Bird Behavior and Diversity in the Anthropocene

A special issue of Animals (ISSN 2076-2615). This special issue belongs to the section "Birds".

Deadline for manuscript submissions: 30 April 2024 | Viewed by 3162

Special Issue Editor

Departamento de Ecología, Genética y Evolución, Facultad de Ciencias Exactas y Naturales, Universidad de Buenos Aires–IEGEBA (CONICET–UBA), Ciudad Universitaria, Pab 2, Piso 4, Buenos Aires 1426, Argentina
Interests: urban ecology; bird ecology; multiscale

Special Issue Information

Dear Colleagues,

Our planet is facing rapid changes due to anthropogenic changes, such as agriculture, cattle raising, urbanization and climate change. Therefore, it is relevant to understand how these changes are affecting biodiversity. Birds are relatively easy to survey, and they can respond to anthropogenic changes. A deep understanding of bird responses to land use and climate changes could be achieved by analyzing different bird aspects, such as behavior, population changes and diversity changes. Accordingly, this Special Issue aims to analyze behavioral-, population- and community-level responses of birds in response to global changes, which will help enrich our knowledge and predict the impacts of future global changes on birds. Manuscripts within the scope of this Special Issue, either original research or review articles, are welcome to be submitted.

Dr. Lucas M. Leveau
Guest Editor

Manuscript Submission Information

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Keywords

  • behavioral ecology
  • population ecology
  • community ecology

Published Papers (5 papers)

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Research

16 pages, 10935 KiB  
Article
Natural Patterns in the Dawn and Dusk Choruses of a Neotropical Songbird in Relation to an Urban Sound Environment
Animals 2024, 14(4), 646; https://doi.org/10.3390/ani14040646 - 17 Feb 2024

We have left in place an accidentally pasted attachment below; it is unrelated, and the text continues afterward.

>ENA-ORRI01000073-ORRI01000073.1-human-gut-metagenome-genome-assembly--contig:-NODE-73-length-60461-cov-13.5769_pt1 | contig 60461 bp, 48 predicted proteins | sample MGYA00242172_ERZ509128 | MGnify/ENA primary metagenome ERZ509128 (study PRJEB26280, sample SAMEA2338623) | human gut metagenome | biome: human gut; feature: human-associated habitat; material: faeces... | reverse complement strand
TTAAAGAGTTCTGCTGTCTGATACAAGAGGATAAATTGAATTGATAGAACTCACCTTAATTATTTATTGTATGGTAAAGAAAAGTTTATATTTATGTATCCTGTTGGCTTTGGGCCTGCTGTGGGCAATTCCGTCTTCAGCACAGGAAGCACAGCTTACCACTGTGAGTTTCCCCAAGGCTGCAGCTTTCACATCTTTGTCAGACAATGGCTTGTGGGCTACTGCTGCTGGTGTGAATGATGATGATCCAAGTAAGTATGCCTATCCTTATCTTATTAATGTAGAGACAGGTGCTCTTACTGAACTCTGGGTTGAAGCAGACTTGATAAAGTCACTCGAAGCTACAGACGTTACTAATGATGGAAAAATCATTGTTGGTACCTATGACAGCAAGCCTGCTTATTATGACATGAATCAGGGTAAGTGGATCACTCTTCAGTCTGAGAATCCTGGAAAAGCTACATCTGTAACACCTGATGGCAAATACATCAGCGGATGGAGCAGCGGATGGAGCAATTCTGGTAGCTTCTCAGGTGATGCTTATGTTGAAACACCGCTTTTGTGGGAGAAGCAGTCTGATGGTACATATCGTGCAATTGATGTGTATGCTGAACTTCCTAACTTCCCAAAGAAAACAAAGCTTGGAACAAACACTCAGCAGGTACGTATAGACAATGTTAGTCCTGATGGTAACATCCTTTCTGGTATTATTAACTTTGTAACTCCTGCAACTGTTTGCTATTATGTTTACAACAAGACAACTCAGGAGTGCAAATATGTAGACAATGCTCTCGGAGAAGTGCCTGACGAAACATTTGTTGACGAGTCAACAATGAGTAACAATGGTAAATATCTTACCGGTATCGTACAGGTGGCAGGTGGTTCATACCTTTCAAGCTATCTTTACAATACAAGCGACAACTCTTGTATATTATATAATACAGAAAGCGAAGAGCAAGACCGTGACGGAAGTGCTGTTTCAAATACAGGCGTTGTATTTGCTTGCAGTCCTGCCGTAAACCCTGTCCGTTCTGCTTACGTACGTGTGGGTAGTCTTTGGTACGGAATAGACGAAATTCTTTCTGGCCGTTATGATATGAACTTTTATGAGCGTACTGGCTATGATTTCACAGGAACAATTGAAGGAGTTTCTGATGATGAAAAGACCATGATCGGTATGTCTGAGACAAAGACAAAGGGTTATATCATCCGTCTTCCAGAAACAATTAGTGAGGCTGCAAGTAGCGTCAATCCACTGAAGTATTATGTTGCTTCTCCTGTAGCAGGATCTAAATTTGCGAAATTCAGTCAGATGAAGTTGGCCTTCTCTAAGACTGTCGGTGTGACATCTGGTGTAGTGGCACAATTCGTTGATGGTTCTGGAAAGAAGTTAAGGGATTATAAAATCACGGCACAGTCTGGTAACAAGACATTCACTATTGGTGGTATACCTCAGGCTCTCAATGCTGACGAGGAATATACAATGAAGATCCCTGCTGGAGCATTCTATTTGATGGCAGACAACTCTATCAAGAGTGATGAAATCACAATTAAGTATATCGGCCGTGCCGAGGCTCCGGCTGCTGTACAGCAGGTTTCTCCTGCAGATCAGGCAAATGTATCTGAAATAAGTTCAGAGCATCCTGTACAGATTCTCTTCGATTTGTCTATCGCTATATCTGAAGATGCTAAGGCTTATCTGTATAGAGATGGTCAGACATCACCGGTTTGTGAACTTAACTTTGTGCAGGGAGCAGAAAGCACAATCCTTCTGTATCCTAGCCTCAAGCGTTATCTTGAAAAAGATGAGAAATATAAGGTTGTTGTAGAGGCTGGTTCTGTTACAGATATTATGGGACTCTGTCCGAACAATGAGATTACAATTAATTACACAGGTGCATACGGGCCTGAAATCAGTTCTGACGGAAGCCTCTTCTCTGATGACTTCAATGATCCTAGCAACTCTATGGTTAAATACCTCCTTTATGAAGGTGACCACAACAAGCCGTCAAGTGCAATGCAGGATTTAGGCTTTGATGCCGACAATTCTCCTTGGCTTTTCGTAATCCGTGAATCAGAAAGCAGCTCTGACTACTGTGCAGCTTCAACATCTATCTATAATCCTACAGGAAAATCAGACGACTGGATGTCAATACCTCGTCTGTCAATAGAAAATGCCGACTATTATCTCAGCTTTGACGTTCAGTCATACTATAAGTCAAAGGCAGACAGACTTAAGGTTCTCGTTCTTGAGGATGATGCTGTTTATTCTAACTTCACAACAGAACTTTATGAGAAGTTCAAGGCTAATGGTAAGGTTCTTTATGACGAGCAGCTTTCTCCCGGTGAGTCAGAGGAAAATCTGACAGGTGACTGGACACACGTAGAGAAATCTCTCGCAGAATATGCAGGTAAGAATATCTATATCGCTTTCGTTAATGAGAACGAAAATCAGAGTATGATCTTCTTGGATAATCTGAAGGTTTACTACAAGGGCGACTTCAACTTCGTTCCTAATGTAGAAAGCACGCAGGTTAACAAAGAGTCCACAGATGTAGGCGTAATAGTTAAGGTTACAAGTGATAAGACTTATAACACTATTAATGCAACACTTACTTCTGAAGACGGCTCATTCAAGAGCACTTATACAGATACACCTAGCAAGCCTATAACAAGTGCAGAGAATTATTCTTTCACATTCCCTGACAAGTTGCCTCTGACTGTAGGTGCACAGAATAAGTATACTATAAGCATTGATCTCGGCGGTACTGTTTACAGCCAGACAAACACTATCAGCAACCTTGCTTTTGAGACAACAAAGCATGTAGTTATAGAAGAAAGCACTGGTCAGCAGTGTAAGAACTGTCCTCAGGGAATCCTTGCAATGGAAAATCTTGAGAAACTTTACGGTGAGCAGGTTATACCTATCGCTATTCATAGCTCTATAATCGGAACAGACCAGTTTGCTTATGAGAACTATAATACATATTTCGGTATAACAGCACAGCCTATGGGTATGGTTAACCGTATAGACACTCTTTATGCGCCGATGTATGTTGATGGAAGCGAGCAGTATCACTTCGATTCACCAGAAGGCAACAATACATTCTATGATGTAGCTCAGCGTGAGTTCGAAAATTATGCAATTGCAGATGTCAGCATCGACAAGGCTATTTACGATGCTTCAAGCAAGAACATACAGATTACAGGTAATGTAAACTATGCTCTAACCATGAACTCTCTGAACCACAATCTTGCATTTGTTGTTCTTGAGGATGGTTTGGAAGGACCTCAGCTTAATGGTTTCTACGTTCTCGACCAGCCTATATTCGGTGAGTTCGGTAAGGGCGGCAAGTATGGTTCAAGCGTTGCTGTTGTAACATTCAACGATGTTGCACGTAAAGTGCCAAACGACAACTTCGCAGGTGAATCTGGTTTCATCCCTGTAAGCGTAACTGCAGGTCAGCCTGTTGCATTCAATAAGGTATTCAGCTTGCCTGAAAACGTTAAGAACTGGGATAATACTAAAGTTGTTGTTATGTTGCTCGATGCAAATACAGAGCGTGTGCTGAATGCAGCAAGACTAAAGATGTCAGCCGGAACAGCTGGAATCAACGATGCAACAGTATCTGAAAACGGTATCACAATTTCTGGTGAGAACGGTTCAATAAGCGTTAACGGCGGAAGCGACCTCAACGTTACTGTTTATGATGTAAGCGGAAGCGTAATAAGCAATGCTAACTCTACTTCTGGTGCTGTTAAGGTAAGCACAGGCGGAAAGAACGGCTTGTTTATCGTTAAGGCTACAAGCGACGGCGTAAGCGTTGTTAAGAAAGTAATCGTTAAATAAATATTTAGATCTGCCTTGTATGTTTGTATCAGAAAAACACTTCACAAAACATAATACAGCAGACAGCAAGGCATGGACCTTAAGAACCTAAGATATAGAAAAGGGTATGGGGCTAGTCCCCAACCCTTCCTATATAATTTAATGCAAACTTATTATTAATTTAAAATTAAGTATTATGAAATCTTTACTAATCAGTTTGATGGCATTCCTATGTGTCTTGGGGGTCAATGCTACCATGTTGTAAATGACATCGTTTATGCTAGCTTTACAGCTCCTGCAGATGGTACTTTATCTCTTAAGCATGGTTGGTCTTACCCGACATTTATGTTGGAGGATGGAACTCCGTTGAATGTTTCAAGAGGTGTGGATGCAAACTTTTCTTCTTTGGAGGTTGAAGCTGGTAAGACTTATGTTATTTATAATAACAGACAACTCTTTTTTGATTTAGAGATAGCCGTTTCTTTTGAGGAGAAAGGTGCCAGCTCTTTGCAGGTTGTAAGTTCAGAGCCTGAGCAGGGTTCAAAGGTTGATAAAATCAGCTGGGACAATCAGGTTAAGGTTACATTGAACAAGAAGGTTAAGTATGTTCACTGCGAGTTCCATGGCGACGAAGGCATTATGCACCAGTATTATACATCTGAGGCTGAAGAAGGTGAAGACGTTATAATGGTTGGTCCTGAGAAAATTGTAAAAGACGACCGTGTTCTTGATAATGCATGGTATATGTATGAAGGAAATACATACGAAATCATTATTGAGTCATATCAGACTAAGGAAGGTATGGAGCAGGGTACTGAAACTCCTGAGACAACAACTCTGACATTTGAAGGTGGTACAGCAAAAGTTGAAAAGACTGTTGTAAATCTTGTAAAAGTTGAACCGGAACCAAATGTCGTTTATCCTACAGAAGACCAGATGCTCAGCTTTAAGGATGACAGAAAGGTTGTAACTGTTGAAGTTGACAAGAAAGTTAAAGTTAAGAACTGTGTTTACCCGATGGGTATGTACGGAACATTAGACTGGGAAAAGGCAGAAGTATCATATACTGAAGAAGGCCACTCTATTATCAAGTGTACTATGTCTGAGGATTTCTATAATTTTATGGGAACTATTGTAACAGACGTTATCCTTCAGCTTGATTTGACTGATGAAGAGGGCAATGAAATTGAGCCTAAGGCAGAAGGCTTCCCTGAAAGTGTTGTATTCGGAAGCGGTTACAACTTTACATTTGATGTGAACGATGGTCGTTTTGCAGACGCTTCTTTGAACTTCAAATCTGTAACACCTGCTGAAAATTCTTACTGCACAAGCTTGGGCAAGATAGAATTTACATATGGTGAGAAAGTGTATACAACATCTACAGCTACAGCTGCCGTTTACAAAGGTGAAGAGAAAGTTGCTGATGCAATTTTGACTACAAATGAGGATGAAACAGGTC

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Abstract
Urbanization is one of the more important phenomena affecting biodiversity in the Anthropocene. Some organisms can cope with urban challenges, and changes in birds’ acoustic communication have been widely studied. Although changes in the timing of the daily organization of acoustic communication have [...] Read more.
Urbanization is one of the more important phenomena affecting biodiversity in the Anthropocene. Some organisms can cope with urban challenges, and changes in birds’ acoustic communication have been widely studied. Although changes in the timing of the daily organization of acoustic communication have been previously reported, there is a significant gap regarding possible variations in song structure between dawn and dusk choruses. Considering that urbanization imposes different soundscapes for dawn and dusk choruses, we postulate two hypotheses: (i) there are variations in song parameters between dawn and dusk choruses, and (ii) such parameters within the city will vary in response to urban noise. We studied urban and extra-urban populations of Chiguanco Thrush in La Paz, Bolivia, measuring in dawn and dusk choruses: song length; song sound pressure level; minimum, maximum, range and dominant frequency; and the number of songs per individual. The results support our two hypotheses: there were more songs, and songs were louder and had larger band widths at dawn than at dusk in urban and extra-urban populations. Urban Chiguanco Thrushes sing less, the frequency of the entire song rises, and the amplitude increases as compared with extra-urban Chiguanco Thrushes. Understanding variations between dawn and dusk choruses could allow for a better interpretation of how some bird species cope with urban challenges. Full article
(This article belongs to the Special Issue Bird Behavior and Diversity in the Anthropocene)
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12 pages, 1637 KiB  
Article
Species Richness and Composition of Forest Birds in Urban Parks and Reserves of Buenos Aires City, Argentina
Animals 2024, 14(4), 602; https://doi.org/10.3390/ani14040602 - 12 Feb 2024
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Abstract
Urbanization is among the main factors of ecosystem transformation and threats to global biodiversity. Urban green spaces provide multiple services, being important for biodiversity and human well-being. However, the relationship between green spaces and forest birds has been scarcely studied in the Global [...] Read more.